Are you looking for a stimulating, varied role in banking, finance or financial services? A job where you’re always learning and adapting to the fast-changing world? If you enjoy a challenge, a career in risk management could be for you.
What is a risk officer?
Traditionally a bank risk officer assessed bank loans to make sure they were sound. However, in the modern world risks are very complex and varied.
There are many interesting risk management roles, for example covering:
- credit assessment
- market risk – currencies, interest rates, trading
- operational risk – avoiding operational errors, ensuring the security of IT systems, maintaining operations in a crisis, eg a pandemic
- regulatory risk – ensuring the bank operates within the law – and
- guarding against financial crime.
Where does a risk officer work?
You’d work in the risk management department – the nervous system of the bank – identifying and responding to risks wherever they arise.
The chief risk officer (CRO) oversees the risk management department and reports to the board, the regulator and the chief executive.
A risk management team works closely with other departments in a bank, so you’d be collaborating with colleagues to identify, assess and take actions.
But it’s not just about collaboration. As you progress through your career, you’ll need to push back against colleagues who want to take on too much risk – especially at senior level.
It’s a people job. You’re unlikely to be stuck behind a desk all day! Risk officers go out to visit businesses, clients and other stakeholders to make assessments. So it helps if you enjoy meeting people.
Why does risk matter?
If risk isn’t managed well, a bank or financial institution could fail.
When that happens there’s a knock-on effect on the bank’s customers who could lose their homes or livelihoods.
And, as we saw in 2008, when banks fail, the economy of a country – or even the whole world – can be devastated.
This is an important job.
How do you become a risk officer?
You must be logical, well organised, adaptable and have a high level of intellectual curiosity – with strong principles to do the right thing at all times. In most cases, you’ll have a degree.
You may be lucky and find a place on a graduate training programme. Otherwise you should consider assistant roles in the risk management department of a bank.
Paul Howard is a Risk Management Consultant at Bank ABC and has nearly 30 years’ experience in senior risk management roles.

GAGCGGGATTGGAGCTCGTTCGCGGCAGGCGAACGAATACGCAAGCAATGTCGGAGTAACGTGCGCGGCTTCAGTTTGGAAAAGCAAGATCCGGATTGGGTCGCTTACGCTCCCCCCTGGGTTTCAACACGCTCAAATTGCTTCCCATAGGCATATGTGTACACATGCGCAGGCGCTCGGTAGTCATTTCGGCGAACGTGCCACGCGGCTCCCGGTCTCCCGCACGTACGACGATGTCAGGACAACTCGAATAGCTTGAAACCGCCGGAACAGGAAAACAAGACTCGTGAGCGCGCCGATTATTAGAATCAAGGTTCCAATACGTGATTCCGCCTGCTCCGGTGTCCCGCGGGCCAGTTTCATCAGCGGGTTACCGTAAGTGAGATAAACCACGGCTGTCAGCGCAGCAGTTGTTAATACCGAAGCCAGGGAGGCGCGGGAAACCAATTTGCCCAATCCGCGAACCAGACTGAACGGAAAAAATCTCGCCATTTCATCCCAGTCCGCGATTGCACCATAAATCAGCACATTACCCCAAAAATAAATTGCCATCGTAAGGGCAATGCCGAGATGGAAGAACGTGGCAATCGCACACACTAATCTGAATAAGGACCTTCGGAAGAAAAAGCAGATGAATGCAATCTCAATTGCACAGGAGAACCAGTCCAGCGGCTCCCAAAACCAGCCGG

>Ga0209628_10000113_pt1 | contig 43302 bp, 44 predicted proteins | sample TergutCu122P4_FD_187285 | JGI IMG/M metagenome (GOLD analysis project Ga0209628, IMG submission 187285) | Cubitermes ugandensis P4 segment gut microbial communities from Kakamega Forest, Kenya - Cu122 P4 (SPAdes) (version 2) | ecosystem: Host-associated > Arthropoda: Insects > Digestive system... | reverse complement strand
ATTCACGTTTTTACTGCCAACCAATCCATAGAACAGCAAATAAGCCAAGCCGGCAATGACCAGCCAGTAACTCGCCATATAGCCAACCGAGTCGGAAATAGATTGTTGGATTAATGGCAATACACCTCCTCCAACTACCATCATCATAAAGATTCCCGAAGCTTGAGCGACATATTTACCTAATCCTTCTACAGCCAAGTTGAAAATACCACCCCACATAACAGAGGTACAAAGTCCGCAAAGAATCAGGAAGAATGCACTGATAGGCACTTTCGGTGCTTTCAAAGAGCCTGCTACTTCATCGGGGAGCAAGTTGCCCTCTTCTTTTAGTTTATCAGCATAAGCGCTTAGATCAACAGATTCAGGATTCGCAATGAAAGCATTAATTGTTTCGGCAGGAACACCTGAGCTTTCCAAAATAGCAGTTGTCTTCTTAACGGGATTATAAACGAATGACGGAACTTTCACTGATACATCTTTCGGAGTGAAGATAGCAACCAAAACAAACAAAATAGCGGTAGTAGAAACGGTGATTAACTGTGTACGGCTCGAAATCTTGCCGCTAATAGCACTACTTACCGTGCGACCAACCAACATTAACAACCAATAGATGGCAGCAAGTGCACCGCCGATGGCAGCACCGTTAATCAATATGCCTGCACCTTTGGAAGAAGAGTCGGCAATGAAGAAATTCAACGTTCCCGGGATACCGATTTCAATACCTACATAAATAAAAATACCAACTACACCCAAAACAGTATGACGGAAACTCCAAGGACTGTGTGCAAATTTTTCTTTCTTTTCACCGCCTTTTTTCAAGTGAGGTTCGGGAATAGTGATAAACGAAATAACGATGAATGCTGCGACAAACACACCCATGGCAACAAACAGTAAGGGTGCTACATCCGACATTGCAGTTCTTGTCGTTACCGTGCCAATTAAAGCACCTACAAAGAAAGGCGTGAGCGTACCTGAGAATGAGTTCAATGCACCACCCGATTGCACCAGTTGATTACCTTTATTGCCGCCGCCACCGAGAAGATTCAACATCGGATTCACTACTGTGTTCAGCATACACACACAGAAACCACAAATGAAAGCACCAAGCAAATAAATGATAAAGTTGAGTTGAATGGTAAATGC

He says, “You have got to have a lot of energy, to be relentless, consistent and principled. Engaging with the business to support their aspirations safely can be a fine balance on occasions.”
He adds that once you get a role, you should never be afraid to ask questions.
“Everything you do in the workplace is an education. You have to be determined, committed and interested enough to make the most of that.”
Is there a qualification?
Yes. Level 4 Risk and Regulation in Banking (RRB) is a good start and will help you explore:
- the fundamentals of risk – risk culture, appetite and tolerance
- how risk is measured and managed
- how to analyse and model risk
- the causes and consequences of financial crises and scandals, and
- how banks are regulated and the risks they currently face.
As you progress in your career, you may consider further study, such as:
- Level 6 Financial Risk Management in Banks (FRMB) to help you progress to a more senior role, or
- Level 6 Managing Operational Risk & Governance (MOPR) if you want to specialise in operational risk.
How long does it take to qualify?
If you register for RRB, you’ll have 12 months to complete and sit the exam but most students study the qualification over six months. Registration is open all year round and study is online, so you can work at your own pace.
FRMB and MOPR are both studied over six months and assessed by a written exam and piece of coursework respectively.
What’s the best thing about this role?
Paul Howard says, “The role involves many things including oversight, challenge, counselling, reviewing, checking, networking, all people skills .
“You have to have to be an arbiter, ambassador and enforcer. In some instances, the skill can be having a good nose for what needs closer examination and what does not. It’s never boring.”